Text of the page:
Issue 11 / Care

August 31, 2020
Backlit portrait of a person with screenshots from the text of Eliza

Image by Celine Nguyen

When You Say One Thing but Mean Your Motherboard

Matthew Seiji Burns

Can computerized psychotherapy care for our mental health?

In early 2014, I attended the demonstration of an experimental technology funded by DARPA, the US military’s advanced research and development agency. In a conference room at a Los Angeles office park, a young man sat on stage before a computer screen, with cameras trained on his face and body. On the screen, a rudimentary 3D model of a casually dressed young woman sat upright in a plush armchair of the type one might find in a psychotherapist’s office. The character said her name was Ellie and that she was not a therapist, but created “to talk to people in a safe and secure environment.” Another monitor, visible to the audience but not to the man, displayed real-time information from the cameras, tracking his posture, eye movement, and the changing shape of his mouth.

“I’ll ask a few questions to get us started,” Ellie said, regarding the man with an unnervingly neutral gaze. “And please feel free to tell me anything. Your answers are totally confidential.”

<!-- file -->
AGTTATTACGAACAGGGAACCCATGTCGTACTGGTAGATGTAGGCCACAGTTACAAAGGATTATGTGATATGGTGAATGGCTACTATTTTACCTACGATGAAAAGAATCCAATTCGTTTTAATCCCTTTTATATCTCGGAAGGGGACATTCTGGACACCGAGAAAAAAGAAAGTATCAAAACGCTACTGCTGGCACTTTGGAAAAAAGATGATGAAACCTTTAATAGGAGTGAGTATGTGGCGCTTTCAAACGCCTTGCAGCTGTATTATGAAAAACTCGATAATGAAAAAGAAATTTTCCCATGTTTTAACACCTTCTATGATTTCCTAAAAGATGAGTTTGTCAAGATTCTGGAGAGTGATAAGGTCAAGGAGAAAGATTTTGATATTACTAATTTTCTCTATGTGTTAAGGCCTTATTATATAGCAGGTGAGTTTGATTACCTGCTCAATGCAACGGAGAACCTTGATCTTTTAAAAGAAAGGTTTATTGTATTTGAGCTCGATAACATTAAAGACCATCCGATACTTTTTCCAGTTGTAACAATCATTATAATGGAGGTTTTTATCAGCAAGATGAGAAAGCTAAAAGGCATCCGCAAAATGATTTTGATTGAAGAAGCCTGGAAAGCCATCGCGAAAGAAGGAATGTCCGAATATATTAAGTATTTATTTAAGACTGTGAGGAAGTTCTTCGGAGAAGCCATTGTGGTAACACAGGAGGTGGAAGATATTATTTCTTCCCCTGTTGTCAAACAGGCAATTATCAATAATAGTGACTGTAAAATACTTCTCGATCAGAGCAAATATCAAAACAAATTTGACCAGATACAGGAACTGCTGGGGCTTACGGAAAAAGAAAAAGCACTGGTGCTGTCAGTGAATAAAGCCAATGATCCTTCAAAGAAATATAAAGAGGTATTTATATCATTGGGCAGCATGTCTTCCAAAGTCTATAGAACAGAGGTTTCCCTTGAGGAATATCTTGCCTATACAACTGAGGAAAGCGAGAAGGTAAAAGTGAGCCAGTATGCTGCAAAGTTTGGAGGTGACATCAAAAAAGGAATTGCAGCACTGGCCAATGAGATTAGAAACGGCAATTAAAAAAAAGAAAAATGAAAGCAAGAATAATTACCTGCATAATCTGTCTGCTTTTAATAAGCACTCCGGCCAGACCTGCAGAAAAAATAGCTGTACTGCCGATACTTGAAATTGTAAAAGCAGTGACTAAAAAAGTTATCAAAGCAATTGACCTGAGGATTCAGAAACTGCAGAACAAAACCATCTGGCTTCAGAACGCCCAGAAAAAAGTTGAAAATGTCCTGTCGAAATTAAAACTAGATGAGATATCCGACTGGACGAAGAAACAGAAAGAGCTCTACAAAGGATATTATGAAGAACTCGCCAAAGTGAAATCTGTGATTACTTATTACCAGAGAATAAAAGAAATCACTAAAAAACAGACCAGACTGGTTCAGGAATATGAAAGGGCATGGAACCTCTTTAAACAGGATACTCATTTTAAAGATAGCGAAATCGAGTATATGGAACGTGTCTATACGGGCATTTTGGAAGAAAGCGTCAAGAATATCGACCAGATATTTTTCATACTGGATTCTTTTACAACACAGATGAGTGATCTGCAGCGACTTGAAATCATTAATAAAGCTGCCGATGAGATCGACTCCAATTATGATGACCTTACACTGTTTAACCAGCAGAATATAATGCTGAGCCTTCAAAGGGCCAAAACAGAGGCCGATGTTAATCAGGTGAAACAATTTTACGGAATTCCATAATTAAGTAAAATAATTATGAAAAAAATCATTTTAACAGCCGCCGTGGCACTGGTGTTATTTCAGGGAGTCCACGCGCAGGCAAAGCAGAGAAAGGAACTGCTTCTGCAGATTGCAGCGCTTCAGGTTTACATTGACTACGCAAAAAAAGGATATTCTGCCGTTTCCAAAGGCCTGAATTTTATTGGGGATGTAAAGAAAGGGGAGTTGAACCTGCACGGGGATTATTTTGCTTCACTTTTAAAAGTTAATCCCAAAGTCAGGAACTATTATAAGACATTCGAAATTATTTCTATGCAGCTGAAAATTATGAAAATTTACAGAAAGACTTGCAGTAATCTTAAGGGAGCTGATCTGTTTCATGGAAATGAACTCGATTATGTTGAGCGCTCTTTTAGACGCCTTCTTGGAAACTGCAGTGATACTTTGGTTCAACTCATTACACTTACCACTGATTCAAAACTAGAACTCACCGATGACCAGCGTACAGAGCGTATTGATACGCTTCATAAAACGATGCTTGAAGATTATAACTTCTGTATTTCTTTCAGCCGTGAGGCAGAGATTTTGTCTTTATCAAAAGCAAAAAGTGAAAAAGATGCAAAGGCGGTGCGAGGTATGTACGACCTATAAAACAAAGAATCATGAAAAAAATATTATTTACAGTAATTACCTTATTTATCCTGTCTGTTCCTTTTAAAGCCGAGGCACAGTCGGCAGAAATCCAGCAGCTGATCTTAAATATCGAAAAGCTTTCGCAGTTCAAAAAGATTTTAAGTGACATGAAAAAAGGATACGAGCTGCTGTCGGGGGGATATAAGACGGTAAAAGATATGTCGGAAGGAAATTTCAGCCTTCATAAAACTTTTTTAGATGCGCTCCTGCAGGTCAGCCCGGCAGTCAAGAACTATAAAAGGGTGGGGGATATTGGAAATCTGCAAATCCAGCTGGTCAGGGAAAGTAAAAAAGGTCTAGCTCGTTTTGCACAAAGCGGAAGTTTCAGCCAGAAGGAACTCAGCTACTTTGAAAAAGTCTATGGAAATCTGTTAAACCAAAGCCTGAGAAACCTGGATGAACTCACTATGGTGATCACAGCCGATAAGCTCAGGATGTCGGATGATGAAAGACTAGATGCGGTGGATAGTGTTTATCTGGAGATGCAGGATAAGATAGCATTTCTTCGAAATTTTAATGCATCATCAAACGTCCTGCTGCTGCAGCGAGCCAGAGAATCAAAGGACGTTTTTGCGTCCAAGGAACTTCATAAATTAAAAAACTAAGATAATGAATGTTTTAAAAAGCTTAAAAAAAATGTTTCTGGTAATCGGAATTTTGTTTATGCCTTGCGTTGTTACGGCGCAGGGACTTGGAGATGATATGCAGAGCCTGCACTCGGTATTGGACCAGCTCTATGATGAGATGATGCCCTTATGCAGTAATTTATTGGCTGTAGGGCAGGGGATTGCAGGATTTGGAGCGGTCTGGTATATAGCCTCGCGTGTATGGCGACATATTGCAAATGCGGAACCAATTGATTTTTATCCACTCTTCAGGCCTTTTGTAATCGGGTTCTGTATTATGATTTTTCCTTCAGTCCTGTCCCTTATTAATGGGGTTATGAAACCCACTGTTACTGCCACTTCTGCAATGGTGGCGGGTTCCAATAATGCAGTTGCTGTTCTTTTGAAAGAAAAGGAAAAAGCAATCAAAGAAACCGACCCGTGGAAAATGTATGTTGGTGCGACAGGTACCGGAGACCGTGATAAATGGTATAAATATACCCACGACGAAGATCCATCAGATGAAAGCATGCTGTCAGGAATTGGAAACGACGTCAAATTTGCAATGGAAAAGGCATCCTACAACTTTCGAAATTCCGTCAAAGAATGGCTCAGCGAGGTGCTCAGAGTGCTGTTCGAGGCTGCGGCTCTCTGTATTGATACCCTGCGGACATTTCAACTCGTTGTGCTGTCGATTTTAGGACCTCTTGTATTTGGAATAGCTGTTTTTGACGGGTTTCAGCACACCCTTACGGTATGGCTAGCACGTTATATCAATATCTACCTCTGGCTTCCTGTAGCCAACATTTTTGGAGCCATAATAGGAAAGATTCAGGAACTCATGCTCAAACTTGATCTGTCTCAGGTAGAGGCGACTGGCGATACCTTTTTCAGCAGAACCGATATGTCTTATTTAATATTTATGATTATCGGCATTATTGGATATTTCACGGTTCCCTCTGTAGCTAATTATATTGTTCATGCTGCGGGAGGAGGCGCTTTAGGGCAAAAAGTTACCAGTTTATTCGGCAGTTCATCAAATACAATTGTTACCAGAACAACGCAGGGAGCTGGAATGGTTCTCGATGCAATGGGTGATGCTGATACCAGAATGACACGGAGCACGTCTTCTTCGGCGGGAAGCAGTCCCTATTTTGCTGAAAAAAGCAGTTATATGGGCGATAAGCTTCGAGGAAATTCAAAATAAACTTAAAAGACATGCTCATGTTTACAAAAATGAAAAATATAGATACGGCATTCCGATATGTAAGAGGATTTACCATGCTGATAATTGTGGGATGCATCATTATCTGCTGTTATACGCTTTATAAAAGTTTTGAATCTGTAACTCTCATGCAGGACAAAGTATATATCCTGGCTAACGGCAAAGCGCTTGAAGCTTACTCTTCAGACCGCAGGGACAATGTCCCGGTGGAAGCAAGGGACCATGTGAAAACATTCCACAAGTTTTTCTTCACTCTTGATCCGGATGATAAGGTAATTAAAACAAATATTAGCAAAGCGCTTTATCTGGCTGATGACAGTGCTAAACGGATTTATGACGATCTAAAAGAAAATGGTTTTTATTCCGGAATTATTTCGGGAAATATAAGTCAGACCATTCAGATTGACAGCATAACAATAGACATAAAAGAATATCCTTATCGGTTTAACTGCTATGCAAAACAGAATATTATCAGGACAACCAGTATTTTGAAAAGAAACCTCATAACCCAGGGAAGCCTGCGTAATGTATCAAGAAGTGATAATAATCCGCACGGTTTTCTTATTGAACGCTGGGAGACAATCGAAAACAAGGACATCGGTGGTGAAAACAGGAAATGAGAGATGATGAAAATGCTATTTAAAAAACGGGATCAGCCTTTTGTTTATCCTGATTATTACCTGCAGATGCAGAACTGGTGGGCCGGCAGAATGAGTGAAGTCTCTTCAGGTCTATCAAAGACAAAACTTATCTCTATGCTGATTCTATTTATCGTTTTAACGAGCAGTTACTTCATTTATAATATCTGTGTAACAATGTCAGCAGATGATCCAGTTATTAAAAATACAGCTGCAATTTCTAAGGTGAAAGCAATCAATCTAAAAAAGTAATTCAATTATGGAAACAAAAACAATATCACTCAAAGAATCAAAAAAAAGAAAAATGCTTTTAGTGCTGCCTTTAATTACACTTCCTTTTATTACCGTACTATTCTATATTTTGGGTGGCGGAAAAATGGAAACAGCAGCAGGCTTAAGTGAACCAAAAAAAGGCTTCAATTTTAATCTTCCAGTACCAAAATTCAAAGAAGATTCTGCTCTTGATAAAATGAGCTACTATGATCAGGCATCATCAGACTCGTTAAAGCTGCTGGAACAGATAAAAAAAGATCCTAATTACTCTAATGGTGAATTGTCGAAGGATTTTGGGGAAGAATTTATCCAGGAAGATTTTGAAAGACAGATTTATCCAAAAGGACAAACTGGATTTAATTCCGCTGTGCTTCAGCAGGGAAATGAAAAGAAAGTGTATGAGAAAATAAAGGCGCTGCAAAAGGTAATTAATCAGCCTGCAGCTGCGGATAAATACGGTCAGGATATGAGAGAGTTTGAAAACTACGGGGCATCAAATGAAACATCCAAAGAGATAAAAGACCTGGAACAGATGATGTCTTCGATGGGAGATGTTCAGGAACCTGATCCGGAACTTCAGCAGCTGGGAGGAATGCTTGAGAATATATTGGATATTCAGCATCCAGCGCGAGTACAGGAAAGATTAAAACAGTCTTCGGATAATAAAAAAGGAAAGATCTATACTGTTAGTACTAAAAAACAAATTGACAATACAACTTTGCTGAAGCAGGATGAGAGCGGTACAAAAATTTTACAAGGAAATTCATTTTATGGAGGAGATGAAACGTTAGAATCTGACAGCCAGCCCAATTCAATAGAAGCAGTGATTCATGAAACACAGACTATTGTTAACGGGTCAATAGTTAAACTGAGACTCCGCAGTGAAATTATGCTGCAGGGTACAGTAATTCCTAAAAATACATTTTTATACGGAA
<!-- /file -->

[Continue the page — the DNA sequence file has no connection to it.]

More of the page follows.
As the demonstration proceeded, Ellie asked if he could recall the last time he felt truly happy. He didn’t have a ready answer, and the system’s computer vision software detected that he was breaking eye contact more than he had earlier in the conversation. “I noticed you were hesitant on that one,” Ellie said.

Ellie’s goal was to conduct conversations that would allow the software to pick up “distress indicators,” from evasive glances to “negatively valenced words,” that are “correlated with depression, anxiety, or post-traumatic stress disorder,” researchers from the Institute for Creative Technologies at the University of Southern California, where the system was designed, wrote in a subsequent paper. To that end, Ellie was made to seem highly empathetic. “A particular concern in the design … was whether users would feel comfortable enough in the interaction to speak openly about their mental health issues to a virtual agent,” the researchers wrote.

Though Ellie was obviously virtual, there were potential advantages to this. DARPA was funding ICT’s research through a larger program called DCAPS, the Detection and Computational Analysis of Psychological Signals, which aimed to “develop novel analytical tools to assess psychological status of warfighters in the hopes of improving psychological health awareness and enabling them to seek timely help,” the agency said. After the demo finished, one of the researchers explained to the room that speaking to a virtual avatar about mental health issues could be ideal for military personnel who are taught to be and act tough, leaving them too ashamed to open up to another human being.